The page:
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The Mind in Child

The Mind in Child

Children are sponges. They take in everything they see and everything they hear, then process it through their brains to understand what they’ve experienced. They remember so much more than we often give them credit for.

That being said, what adults dealing with children can so easily forget is that each child is on his or her own path. Each child develops at a different pace than the children around them.

I don’t even need to do research to know this is true. I see it every day in my Kindergarten class. I have twenty students who are moving at twenty different speeds. Now, some of this is due to age. I have two students who are, quite literally, a year apart in age. However, the difference in speeds is mostly related to physical and mental development.

I have five students in my class whose birthdays are all within ten days of each other. One of them reads way above grade level, one is just slightly above grade level, and the other three are reading below grade level, with each of them at a slightly different place.

None of these children is in a troubling situation, unless you’re the county I work in, which wants all the kids to be at a specific level when they finish Kindergarten. A couple of them may not make it to benchmark. And that’s okay.

As a teacher, I wish The Powers That Be would recognize that each and every child is different. They all have a different make-up, and they all come from different backgrounds. These factors mean that while some children will progress at a rate that makes meeting that June benchmark a breeze, some children may not. And it’s worth repeating–that’s okay.

School is about more than just learning how to read and learning how to count on command. It should be about looking at where a child is and nurturing him or her from that point. It should be about learning to be kind and learning to work with others. It should be about building stamina (at their own pace) and improving focus (again, at their own pace).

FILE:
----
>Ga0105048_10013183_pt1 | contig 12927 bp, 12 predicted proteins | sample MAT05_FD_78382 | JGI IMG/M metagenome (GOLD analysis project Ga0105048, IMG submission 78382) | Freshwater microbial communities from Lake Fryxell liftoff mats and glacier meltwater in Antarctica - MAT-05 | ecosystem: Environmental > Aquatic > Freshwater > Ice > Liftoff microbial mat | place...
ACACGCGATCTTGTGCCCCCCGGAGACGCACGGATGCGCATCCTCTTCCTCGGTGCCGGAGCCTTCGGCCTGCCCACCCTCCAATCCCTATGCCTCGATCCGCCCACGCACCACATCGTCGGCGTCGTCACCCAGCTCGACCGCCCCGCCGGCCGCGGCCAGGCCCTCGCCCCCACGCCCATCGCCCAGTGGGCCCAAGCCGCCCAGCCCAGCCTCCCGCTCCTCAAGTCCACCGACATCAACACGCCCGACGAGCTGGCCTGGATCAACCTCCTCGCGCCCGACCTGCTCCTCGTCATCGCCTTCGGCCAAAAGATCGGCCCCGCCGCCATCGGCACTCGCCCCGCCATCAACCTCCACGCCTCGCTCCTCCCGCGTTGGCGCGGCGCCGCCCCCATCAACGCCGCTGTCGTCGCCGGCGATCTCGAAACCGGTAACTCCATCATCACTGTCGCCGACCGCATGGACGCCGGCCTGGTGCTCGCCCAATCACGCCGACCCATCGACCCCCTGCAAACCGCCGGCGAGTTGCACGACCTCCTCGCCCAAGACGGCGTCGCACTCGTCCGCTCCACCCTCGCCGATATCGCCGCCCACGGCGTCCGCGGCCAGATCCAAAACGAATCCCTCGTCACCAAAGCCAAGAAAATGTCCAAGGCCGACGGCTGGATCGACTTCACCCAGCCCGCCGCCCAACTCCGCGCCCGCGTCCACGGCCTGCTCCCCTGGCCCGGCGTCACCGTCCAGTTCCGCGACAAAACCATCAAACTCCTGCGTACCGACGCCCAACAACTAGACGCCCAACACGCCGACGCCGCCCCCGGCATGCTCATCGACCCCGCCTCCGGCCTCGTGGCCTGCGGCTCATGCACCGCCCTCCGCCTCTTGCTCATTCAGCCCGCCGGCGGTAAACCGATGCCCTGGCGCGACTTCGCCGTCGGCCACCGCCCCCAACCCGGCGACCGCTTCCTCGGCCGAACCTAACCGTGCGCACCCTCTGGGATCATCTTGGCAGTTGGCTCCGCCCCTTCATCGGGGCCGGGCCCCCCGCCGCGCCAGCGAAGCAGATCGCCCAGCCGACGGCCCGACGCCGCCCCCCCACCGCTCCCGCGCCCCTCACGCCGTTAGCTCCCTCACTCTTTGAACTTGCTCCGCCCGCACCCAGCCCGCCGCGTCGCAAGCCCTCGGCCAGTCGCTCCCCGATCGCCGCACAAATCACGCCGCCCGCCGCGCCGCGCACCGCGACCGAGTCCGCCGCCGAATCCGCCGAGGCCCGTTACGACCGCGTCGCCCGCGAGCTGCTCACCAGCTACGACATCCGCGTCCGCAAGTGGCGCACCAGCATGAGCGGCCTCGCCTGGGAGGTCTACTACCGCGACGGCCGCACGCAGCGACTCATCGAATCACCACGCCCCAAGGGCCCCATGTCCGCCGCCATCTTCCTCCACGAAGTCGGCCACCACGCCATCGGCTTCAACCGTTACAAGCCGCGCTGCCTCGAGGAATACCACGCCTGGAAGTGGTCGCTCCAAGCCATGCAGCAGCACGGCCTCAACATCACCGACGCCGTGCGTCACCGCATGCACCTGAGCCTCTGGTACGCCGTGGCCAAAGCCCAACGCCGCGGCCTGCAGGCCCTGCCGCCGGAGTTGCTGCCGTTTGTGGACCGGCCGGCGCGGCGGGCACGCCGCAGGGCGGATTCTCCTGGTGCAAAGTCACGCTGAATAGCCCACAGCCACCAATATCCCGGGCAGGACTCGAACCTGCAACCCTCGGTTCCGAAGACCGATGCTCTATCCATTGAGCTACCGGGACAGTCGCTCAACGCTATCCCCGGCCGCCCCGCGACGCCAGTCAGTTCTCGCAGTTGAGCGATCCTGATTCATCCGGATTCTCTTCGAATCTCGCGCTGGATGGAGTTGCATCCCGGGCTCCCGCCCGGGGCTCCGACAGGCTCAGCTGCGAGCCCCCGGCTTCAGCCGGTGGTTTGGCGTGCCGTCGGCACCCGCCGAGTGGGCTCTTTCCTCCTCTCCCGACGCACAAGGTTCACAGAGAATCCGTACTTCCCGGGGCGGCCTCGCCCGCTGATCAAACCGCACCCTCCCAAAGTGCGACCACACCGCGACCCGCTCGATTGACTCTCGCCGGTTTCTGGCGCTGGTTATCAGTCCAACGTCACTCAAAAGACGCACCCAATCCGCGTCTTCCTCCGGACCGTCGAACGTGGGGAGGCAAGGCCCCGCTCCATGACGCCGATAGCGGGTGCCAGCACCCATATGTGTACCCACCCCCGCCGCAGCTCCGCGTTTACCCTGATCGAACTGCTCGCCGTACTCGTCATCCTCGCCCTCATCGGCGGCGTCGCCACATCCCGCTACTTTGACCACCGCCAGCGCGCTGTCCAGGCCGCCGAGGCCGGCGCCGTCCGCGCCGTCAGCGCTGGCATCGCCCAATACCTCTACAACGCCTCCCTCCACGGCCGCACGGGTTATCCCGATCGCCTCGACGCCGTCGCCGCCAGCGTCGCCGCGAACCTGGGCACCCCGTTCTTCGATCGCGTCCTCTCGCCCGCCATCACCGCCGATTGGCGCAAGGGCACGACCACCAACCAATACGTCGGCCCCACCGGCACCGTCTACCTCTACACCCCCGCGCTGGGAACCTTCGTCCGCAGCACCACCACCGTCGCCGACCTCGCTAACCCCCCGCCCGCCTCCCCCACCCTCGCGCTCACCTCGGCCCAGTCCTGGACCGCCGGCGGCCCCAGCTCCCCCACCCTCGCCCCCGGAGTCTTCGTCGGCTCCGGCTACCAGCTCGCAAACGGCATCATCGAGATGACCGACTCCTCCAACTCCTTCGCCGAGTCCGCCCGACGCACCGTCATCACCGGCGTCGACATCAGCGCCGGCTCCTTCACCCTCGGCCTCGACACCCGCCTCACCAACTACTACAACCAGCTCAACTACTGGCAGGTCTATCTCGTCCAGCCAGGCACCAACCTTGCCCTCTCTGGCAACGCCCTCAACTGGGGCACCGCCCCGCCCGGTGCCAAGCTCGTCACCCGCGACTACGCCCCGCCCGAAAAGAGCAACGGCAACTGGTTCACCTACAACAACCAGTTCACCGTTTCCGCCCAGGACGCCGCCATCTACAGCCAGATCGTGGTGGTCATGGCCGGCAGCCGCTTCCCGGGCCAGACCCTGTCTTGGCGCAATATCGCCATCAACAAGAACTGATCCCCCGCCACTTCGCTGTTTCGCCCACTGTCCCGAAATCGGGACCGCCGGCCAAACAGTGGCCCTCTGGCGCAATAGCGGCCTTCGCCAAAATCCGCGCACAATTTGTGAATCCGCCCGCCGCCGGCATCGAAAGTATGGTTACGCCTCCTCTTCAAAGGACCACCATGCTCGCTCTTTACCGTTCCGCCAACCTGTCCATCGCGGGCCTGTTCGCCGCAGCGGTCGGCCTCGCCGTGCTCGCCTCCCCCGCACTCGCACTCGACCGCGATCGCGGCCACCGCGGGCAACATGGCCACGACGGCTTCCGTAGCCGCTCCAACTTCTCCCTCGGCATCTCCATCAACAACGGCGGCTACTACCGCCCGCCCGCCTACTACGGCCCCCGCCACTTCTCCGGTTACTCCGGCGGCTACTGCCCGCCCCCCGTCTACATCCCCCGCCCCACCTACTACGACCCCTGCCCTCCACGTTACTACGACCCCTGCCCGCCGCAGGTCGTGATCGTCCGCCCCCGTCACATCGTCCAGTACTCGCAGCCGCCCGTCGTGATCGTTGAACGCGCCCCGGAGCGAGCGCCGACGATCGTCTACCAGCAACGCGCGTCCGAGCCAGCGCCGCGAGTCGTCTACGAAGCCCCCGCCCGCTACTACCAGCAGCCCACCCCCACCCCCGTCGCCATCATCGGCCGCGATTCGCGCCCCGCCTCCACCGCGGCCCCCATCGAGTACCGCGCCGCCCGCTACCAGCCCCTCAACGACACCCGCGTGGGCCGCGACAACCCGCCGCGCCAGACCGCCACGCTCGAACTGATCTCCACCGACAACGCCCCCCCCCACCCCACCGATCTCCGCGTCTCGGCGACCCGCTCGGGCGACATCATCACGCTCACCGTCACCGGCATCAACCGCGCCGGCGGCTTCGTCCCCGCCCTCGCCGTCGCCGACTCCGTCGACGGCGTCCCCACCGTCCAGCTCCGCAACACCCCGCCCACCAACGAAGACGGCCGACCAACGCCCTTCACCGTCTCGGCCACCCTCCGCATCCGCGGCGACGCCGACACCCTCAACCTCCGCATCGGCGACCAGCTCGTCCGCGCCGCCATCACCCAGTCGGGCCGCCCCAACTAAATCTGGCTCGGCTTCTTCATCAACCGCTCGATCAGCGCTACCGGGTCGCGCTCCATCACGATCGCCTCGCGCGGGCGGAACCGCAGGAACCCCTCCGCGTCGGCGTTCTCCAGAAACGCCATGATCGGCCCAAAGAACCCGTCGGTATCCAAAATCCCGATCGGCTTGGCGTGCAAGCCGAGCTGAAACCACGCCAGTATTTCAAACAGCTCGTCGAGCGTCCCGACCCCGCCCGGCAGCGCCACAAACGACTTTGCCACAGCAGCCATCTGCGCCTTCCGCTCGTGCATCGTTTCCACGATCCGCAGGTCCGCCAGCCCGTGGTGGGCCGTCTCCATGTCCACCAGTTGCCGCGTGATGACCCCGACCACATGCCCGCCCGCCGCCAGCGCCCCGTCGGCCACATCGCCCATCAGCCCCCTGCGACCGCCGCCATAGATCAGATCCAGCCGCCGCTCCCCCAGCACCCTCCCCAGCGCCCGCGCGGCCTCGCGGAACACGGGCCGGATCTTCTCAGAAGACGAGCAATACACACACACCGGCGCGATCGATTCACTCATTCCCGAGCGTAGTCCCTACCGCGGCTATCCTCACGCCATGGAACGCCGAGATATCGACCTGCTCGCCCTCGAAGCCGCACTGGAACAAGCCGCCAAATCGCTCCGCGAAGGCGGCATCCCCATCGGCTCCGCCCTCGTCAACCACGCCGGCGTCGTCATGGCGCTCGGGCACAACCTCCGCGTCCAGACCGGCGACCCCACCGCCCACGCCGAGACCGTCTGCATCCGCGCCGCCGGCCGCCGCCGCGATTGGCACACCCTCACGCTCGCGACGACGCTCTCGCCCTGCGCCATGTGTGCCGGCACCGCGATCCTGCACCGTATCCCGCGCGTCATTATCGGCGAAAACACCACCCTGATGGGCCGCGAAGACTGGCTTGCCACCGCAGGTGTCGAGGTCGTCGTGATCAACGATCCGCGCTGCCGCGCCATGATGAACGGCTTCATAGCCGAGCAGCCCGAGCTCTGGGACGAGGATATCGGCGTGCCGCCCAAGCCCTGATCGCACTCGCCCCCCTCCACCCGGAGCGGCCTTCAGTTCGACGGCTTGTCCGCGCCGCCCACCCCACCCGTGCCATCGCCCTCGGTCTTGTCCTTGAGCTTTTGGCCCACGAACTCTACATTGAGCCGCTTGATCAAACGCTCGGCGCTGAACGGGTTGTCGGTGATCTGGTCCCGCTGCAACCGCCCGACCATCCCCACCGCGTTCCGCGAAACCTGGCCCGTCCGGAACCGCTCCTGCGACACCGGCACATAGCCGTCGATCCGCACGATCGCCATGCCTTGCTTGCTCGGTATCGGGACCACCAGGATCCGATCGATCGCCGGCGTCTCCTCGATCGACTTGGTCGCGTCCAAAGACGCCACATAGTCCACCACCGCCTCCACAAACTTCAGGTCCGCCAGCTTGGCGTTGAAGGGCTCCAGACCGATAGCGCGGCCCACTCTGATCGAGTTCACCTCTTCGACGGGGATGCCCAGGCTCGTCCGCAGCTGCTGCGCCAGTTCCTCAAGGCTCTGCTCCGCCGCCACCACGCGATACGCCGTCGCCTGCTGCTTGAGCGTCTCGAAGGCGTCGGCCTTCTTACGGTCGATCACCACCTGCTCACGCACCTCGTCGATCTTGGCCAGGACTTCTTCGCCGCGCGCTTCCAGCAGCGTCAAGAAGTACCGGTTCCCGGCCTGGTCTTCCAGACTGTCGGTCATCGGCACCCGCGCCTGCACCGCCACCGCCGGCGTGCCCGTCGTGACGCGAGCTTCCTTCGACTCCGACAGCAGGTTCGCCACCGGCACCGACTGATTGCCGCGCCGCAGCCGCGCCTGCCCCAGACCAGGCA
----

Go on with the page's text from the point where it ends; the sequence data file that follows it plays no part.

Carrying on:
However, for those in power–many of them never having stepped foot in a classroom–it’s all about the numbers. The closer to one hundred percent of kids reading at benchmark, the better. Damn the stress this puts on both children and teachers.

A child whose mind works differently or works slower can become discouraged early. It does not take long for these children to realize that they aren’t progressing at the same speed as their peers. They are often pulled out to work with different teachers and pushed every day to gain traction. All when their minds may just not be quite ready yet.

It’s time to keep the mind of the child in mind. Recognize that each child is unique and may just need longer to get to their learning destination than others. They’ll get there. In their own time. And that’s okay.

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